Insure4Sport banner
Harlands Group banner
myzone banner
Debit Finance Collections PLC banner
Wattbike banner
Fit 3D banner

You can't lick getting fit

By Mary Ferguson
A FITNESS programme that tackles both human and pet obesity is seeing a surge in popularity, amongst people keen to make their furry friends their workout partners.
‘Petsercise’ was launched by the Pet Health Council to encourage owners to exercise with their dogs, and was developed in conjunction with celebrity fitness expert Nicki Waterman and veterinary surgeon Dr Alex German, from the Pet Obesity Clinic at the University of Liverpool.
The programme, which is is supported by former public health minister Caroline Flint, suggests fun outdoor exercise activities and provides online tools such as a food diary – designed for both two and four legged participants.
Users of the website can key in their own height and weight to calculate body mass index, but there is no single approved method to determine whether a dog is under or overweight.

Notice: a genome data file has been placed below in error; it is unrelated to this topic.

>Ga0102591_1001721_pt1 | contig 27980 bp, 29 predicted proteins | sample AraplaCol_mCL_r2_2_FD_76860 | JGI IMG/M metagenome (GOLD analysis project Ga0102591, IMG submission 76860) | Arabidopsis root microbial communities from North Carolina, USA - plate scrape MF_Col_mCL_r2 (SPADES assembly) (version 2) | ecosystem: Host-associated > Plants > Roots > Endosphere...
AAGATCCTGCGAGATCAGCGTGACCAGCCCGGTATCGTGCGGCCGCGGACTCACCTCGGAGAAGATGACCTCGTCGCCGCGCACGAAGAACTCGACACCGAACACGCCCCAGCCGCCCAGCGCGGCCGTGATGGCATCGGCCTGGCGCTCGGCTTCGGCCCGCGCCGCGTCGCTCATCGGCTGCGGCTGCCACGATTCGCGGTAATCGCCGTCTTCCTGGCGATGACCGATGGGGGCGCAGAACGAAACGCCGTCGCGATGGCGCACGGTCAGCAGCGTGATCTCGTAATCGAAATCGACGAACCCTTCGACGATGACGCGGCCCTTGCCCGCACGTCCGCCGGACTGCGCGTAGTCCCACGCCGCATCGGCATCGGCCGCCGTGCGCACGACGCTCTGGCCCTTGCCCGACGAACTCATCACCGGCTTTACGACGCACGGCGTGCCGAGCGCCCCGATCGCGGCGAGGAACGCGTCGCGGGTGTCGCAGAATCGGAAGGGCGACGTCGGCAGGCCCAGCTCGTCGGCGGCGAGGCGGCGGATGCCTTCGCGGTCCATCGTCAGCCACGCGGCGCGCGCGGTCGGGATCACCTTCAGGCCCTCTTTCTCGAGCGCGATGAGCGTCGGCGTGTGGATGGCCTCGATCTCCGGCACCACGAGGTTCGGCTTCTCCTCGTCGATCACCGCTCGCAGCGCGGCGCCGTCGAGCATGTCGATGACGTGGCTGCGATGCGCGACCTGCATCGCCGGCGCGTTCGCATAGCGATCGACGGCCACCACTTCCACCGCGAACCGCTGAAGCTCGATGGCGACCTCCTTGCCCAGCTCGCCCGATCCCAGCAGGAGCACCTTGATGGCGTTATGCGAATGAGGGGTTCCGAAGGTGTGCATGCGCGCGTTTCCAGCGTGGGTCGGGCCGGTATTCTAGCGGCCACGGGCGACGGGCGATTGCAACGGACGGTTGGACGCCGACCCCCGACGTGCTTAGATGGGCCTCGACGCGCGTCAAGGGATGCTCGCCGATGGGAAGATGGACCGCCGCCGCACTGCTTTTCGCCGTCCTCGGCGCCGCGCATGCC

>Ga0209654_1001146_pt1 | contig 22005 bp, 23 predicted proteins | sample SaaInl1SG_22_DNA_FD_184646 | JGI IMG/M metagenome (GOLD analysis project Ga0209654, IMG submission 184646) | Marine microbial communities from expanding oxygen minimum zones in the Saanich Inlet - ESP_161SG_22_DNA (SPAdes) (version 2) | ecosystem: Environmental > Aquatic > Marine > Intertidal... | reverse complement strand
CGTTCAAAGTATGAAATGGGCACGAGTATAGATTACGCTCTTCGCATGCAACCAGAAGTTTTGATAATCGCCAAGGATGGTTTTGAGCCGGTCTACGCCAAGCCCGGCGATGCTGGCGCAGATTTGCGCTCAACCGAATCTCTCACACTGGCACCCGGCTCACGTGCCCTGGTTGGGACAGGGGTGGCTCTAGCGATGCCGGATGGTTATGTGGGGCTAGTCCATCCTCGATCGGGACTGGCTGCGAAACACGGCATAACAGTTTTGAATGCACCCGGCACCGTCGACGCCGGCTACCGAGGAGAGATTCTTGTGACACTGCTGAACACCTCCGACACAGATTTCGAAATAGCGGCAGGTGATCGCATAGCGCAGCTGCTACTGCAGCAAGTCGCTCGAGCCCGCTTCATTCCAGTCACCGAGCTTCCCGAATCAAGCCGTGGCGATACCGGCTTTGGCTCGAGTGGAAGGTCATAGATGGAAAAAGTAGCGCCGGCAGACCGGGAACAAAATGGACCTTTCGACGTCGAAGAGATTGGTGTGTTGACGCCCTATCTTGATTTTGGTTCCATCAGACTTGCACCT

An estimated 41 per cent of dogs and cats in the UK are thought to be overweight, with 15 per cent identified as clinically obese. Research has also shown that the correlation between overweight owners and their pets is high, and recognition of a weight problem by owners is low.
A spokesman from the Pet Health Council said: “Research carried out by us revealed that while people are keen to keep fit and lose weight, twice as many people said they would like to do so by making use of nearby parks and countryside rather than joining a gym.
“Another study has also demonstrated that people and their pets are both more successful in staying with a weight loss programme when they exercise together.
“The benefits of walking in the fresh air as well as the physiological and psychological benefits of pet interaction are well documented and so a programme like Petsercise is very appealing.”
The exercise programme contains activities such as swimming with your dog in open water, playing football – the dog uses his mouth to move the ball – and more traditional exercise such as running and walking.

Go backPosted on 25th July 2007